The Georgia in the Civil War Message Board

Col. William Austin Leyden

George Martin sent me this.
Here's the article from
the February 22, 1862, issue of the Macon Telegraph:


In this time of our country’s trials, I think it is the

duty of all
good citizens to speak out such things as are for the country’s

with that object solely in view I wish to call the attention of my
countrymen to the great importance of having our volunteers well

with cool sober, experienced, hardy and brave men, and not entrust
their lives and honors to mere politicians and wireworkers. I

admit that some of our politicians have made good officers, but

have made miserable failures.

Being myself a soldier of the First Regiment Ga.

Volunteers, and
having goon through some of the trials it has been exposed to, I

claim to
know something of what is necessary and requisite to make a good

and will give you the career of one inthat regiment who, in my
judgment, should be better known.

While stationed at Pensacola, the officer alluded to was

thanked by special orders of the Commander of the Brigade, for

bravery and
efficient discharge of duty at an important point opposite Fort
Pickens, when he was in command of our pickets.

When McClellan attacked us at Laurel Hill, the company to

which he was
attached were the advance pickets that day, consequently they

the first shock of McClellan’s army, which they nobly did, and

the leaden hail whistled over our heads he encouraged the men by

and actions to prove themselves true soldiers in that dark hour of
peril by seizing a musket and assisting in driving back the

advance guard.

At the battle of Corrick’s Ford, he was amongst those who

were cut
off, and endured with great fortitude the hardships of that

march, so graphically described by the correspondent of the

Mercury. It was here that he proved himself to be the true hero

and the
kind, humane, self-sacrificing officer, and won the everlasting
gratitude of many who were weak, famished, dispirited and ready to

faint by the
wayside—myself among them. He gave half of the last cracker he

the second day to a youth, and the other half he gave on the third

to a soldier, who had sat down in the laurel jungle to die, with

remark, “I can live a few days longer, they need it more than I.”

Half a cracker! What a little thing to renovate, perhaps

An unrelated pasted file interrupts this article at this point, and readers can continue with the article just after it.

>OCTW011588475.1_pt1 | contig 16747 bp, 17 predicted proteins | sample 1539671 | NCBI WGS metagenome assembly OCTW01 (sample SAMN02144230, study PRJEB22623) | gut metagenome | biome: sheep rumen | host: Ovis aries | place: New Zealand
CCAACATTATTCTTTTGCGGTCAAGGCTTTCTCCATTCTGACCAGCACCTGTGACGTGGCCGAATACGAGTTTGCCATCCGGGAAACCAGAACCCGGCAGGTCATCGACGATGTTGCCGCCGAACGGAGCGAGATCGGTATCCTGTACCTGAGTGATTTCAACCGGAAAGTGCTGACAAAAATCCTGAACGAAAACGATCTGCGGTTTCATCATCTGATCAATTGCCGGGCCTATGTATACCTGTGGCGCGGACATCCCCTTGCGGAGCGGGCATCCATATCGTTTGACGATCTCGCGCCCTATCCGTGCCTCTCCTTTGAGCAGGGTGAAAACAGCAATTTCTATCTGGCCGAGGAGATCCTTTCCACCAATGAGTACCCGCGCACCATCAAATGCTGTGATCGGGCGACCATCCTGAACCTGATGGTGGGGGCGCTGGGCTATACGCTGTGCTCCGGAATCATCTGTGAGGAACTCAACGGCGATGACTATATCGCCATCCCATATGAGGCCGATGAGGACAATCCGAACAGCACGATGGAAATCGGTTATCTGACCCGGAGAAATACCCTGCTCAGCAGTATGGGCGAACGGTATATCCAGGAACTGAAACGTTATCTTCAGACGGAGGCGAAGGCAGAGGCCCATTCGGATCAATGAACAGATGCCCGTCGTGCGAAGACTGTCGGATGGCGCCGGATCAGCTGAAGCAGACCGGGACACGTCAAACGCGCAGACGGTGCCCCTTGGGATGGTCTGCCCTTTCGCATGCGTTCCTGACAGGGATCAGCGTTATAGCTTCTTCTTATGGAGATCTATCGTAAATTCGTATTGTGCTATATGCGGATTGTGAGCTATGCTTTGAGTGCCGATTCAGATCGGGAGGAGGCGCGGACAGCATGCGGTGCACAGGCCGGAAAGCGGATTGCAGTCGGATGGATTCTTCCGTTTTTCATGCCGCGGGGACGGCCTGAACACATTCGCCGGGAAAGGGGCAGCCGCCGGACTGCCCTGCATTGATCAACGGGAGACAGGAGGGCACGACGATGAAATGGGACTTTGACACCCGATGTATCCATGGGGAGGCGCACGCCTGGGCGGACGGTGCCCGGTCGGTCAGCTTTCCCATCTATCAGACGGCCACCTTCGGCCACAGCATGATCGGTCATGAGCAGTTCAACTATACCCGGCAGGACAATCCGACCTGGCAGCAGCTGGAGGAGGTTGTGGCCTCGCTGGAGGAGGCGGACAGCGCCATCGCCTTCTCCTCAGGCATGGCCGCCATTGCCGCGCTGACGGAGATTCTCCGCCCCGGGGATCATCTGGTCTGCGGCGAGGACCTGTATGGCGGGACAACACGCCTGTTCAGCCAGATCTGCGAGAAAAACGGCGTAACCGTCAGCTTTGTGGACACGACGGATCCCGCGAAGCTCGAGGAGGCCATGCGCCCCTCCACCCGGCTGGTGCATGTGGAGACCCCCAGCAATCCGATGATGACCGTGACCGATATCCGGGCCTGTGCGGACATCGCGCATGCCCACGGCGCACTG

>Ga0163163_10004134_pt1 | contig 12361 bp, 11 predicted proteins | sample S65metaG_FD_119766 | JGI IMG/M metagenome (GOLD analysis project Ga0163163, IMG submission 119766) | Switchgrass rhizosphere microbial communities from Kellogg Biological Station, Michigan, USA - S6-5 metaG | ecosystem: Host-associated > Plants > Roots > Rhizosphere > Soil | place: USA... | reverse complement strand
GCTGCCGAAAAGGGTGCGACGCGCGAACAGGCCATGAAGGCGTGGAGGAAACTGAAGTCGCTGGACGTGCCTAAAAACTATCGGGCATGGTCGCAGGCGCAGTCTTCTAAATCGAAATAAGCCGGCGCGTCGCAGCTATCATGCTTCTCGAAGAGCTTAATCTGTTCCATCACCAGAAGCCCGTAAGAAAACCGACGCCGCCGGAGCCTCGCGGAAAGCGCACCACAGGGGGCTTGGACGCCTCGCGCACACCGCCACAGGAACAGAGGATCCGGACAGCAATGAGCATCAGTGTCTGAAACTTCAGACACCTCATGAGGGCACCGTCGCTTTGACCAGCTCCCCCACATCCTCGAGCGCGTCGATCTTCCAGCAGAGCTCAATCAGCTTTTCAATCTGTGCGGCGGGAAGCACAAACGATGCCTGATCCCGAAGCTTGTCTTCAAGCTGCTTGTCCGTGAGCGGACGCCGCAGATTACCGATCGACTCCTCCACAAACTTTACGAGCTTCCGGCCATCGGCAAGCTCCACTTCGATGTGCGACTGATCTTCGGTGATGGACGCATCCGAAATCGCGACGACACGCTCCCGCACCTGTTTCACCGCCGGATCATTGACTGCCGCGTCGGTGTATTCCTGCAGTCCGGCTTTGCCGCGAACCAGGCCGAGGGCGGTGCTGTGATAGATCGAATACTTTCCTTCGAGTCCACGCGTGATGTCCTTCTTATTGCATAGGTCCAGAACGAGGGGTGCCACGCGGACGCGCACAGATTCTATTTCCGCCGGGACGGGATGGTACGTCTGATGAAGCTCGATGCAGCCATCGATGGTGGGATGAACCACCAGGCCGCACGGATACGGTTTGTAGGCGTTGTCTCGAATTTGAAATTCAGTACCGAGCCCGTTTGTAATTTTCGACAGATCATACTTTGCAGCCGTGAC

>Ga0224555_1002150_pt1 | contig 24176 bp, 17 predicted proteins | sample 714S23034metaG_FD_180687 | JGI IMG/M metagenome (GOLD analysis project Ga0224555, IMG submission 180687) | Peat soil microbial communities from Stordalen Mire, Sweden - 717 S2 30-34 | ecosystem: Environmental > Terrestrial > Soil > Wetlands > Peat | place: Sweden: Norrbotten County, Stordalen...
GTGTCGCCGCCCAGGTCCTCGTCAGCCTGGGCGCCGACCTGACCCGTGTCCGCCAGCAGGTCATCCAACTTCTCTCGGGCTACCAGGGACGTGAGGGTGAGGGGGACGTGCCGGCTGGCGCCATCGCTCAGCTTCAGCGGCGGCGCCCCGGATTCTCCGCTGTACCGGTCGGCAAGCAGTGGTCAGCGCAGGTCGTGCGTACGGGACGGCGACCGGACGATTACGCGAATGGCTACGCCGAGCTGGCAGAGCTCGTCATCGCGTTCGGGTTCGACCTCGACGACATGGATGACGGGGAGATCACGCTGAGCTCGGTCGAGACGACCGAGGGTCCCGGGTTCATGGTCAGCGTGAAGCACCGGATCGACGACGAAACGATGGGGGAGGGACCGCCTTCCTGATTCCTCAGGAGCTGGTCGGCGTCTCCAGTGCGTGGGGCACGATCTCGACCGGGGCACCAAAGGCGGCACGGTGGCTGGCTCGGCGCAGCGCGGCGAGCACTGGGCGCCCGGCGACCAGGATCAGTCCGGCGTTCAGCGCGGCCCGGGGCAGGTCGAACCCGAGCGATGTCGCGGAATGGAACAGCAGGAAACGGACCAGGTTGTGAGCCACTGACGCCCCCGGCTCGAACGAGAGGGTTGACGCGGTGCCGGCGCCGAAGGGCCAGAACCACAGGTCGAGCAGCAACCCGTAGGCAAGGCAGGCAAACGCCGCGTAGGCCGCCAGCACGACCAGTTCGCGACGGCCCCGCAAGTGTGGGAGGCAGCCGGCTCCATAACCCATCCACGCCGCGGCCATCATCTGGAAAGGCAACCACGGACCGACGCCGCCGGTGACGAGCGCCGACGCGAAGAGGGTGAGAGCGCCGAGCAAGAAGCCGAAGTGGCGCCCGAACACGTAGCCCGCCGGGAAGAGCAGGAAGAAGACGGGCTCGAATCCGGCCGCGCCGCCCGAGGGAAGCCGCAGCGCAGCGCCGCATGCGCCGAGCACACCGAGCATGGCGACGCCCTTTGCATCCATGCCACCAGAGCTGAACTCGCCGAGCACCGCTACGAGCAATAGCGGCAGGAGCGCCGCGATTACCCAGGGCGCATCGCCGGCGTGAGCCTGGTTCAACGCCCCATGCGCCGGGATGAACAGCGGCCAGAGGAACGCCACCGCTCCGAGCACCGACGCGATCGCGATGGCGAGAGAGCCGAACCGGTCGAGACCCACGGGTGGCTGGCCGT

save the
life of a human being—a little thing, yet in it I thought I saw
displayed the sublimest heroism. O! ye at home in ease and

plenty, who have
never felt consuming hunger, consuming the vitals of man, know

not, nor
can know the extent of our sufferings those two first days of our

as we silently cut our way through the laurel (missing line) with

him a
shawl and an India rubber coat, with which he sheltered the sick

most feeble at night, but slept, himself, upon the cold damp

rocks, with
no other covering but the dark clouds above. Many are the hearts

overflow with gratitude at the remembrance of his provident care

kindness; and when arriving at McDowell with the famished, worn

out men,
unlike many other officers, he said: “I desire no furlough to go
home, though endeared to it by wife and little ones. If my

country ever
needs me, it is now; nor can I leave the sick, destitute men, who

borne so much. I am well and hearty and will stay with them, and

necessary, will share my last cent with them, for I know as

soldiers in
health they would stand by me to the last.”—Reader, I but speak

universal sentiment of the Gate City Guards when I say that they

and are willing to stand by him to the last.

At the battle of Greenbrier river he exhibited his usual

coolness and
bravery, and many were the sad hearts amongst us when we learned

the Confederate Government had given him authority to return to

to raise more force.

That officer is Col. A. Leyden, of Atlanta, Ga.


Atlanta, Ga., 19th Feb., 1862.